The Forrest E. Mars, Jr. Building
Forrest E. Mars, Jr. Building
The Brinton Museum’s new 24,000-square-foot $15.8-million, eco-conscious building houses one of the most significant and extensive Western and American Indian Art collections in the Rocky Mountain West. Five times the size of the former museum, The Forrest E. Mars, Jr. Building now includes three floors featuring four galleries, a museum store, and the Brinton Bistro, which offers indoor and outdoor dining with picturesque, 180-degree views of the Bighorn Mountains.
Expansive climate-controlled spaces and new and improved storage are allowing The Brinton Museum to better preserve and exhibit new works and collections by iconic artists, including Frederic Remington, Charles M. Russell, Edward Borein and Winold Reiss, along with the world’s largest Hans Kleiber collection.
The new Forrest E. Mars, Jr. Building design aligns with the natural geography of the Quarter Circle A Ranch. Nestled into the hillside, it is anchored by a two-foot thick, 51-foot high, 209-foot long arced rammed earth wall, the tallest in North America. The design symbolically defines the space, bringing together the geological and spiritual nature of its Western and American Indian Art collections.
Size: 24,000SF on three levels, quintupling the size of the former facility
Earth moved: 50,000 cubic yards or over 85 times the average (2,000 SF) house basement.
Height: At 51 feet,the Forrest E. Mars, Jr. Building includes the highest structural rammed earth wall in North America (as well as one of the longest at 210 feet).
Building Cost: $15.8 million
Local & Green: Design, engineering and general contracting provided by Wyoming firms. This highly energy efficient structure features green roofs and fantastic insulation, and is built into the hillside as not to distract from the Historic Brinton Ranch House as the focal point of the grounds.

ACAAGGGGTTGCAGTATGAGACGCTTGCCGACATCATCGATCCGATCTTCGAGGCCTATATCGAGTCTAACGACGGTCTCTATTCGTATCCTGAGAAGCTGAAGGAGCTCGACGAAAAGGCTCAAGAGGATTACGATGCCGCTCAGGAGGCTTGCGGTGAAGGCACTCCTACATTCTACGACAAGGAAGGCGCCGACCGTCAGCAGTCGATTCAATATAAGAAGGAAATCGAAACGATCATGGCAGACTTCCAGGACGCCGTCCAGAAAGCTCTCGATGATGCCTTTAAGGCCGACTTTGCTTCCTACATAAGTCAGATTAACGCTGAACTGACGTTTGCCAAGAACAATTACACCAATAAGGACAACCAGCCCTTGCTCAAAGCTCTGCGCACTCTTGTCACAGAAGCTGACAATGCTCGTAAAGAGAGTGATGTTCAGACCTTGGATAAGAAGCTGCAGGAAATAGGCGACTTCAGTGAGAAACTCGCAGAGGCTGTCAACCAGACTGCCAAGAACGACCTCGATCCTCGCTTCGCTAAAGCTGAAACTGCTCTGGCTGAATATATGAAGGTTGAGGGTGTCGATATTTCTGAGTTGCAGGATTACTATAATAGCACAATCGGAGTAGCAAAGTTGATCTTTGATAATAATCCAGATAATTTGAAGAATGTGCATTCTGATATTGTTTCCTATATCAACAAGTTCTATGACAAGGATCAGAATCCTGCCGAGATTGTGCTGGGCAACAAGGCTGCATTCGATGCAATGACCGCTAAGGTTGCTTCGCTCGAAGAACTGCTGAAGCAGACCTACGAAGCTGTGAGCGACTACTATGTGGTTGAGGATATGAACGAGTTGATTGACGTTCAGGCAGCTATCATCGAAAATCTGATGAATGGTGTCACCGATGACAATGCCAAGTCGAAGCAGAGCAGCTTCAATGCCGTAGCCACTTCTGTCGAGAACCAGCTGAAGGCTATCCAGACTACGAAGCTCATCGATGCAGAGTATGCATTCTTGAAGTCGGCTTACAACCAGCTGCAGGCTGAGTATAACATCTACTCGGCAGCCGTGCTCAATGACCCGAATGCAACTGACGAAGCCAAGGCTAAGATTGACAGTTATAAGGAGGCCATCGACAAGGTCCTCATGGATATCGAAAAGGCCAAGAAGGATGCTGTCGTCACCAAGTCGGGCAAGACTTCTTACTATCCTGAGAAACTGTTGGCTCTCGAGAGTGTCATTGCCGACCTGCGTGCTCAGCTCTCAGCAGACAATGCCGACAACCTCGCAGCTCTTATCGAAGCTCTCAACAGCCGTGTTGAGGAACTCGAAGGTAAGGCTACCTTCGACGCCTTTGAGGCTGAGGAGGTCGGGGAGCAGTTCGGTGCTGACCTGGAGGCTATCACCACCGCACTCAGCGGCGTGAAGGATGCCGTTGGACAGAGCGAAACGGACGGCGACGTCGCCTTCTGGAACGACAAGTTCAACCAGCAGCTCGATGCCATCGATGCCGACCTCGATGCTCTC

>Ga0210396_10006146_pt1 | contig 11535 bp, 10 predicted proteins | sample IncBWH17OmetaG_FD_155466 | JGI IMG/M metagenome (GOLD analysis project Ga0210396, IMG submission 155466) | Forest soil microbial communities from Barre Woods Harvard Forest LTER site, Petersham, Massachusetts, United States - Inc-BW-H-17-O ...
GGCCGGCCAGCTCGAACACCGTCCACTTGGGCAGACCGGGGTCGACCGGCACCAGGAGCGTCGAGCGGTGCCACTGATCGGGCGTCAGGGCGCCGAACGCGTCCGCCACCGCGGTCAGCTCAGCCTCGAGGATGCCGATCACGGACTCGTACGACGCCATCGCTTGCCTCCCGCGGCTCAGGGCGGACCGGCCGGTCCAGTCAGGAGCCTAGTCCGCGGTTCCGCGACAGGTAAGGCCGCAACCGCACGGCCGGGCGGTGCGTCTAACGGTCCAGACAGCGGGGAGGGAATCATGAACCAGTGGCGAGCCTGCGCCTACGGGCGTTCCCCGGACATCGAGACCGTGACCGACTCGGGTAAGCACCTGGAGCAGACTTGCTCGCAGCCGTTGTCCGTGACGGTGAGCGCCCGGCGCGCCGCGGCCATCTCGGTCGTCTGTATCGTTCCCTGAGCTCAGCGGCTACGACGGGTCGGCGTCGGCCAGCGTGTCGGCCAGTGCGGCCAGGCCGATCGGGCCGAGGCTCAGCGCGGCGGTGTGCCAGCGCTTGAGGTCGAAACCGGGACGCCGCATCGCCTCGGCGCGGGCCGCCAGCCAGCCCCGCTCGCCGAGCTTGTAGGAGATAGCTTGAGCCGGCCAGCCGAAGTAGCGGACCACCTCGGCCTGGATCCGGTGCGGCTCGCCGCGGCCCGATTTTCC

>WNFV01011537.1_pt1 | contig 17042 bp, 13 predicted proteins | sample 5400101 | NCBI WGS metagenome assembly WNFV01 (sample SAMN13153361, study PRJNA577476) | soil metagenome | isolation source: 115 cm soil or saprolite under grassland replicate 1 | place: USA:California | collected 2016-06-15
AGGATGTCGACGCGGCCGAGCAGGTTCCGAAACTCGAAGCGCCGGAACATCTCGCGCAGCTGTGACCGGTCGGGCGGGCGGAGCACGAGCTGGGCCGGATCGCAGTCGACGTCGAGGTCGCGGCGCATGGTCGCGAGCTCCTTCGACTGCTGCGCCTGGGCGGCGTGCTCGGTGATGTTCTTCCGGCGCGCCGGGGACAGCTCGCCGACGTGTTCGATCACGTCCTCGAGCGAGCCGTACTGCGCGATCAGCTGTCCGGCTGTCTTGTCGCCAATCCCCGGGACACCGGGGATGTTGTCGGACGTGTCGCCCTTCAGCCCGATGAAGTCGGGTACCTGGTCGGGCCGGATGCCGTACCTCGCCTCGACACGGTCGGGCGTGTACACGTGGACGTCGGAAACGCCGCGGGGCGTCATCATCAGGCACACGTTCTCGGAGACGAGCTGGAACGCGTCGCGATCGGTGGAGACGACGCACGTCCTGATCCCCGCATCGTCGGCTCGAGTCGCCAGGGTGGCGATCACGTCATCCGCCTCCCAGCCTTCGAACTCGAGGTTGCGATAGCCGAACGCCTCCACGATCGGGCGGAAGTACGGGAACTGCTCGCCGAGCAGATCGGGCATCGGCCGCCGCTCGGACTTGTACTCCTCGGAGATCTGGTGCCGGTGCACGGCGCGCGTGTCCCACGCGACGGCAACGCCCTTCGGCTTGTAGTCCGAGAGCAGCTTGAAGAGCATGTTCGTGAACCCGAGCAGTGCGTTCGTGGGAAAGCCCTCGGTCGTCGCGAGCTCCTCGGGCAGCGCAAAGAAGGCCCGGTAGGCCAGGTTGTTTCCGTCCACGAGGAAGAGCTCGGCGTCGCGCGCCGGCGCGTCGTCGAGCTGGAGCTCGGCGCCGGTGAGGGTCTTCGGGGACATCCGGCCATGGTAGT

Views of the Bighorn Mountains from the Top Floor Bistro: Absolutely amazing!
The Brinton Museum’s Structural Rammed Earth Wall: 2,000-Year Rammed Earth Wall. At 2’ thick, 209’ long, and 51’ tall overall, the Brinton Museum’s rammed earth wall is the largest in North America. Because the world’s largest rammed earth construction – the Great Wall of China – has stood unprotected in the elements for more than 2,000 years, the Brinton Museum’s mostly protected rammed earth wall, incorporating modern strengthening elements, is expected to last at least two millennia. The inflection point where the north and south arcs meet is the heart of the wall – symbolically defining the Museum and bringing together the physical and spiritual nature of its collections.
Medicine Wheel Direction of the North Rammed Earth Arc: The north half of the museum’s rammed earth wall forms a massive arc 2’ thick x 130’ long x 51’ high. Aimed to roughly encompass the sacred Medicine Wheel 47 miles to the west-northwest in the Bighorn Mountains, this arc is symbolic of the relationship between the Brinton Museum’s Plains Indian collections and the sacred places of the Plains Indian cultures from which the collections originate.
Gallatin/Moncreiffe Ridge Direction of the South Rammed Earth Arc: The south half of the museum’s rammed earth wall forms a massive arc 2’ thick x 79’ long x 35’ high. Aimed to roughly encompass Moncreiffe Ridge 4 miles to the southeast where the Bighorn Mountains meet their foothills, this arc is symbolic of the relationship between the Brinton Museum’s Plains Indian collections and the early white settlers in the area who recognized the importance of collecting and preserving these artifacts.
To explore and learn more about the Forrest E. Mars, Jr. Building’s architecture, please call to schedule a special tour.